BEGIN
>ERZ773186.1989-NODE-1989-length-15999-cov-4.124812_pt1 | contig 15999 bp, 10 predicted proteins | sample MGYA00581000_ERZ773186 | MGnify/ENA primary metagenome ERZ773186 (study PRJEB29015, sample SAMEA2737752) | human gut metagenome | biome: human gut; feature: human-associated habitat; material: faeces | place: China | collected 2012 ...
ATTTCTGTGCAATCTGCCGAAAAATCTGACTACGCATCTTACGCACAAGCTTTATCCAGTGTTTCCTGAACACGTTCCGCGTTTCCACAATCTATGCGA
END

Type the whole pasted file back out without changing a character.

>ERZ773186.1989-NODE-1989-length-15999-cov-4.124812_pt1 | contig 15999 bp, 10 predicted proteins | sample MGYA00581000_ERZ773186 | MGnify/ENA primary metagenome ERZ773186 (study PRJEB29015, sample SAMEA2737752) | human gut metagenome | biome: human gut; feature: human-associated habitat; material: faeces | place: China | collected 2012 ...
ATTTCTGTGCAATCTGCCGAAAAATCTGACTACGCATCTTACGCACAAGCTTTATCCAGTGTTTCCTGAACACGTTCCGCGTTTCCACAATCTATGCGA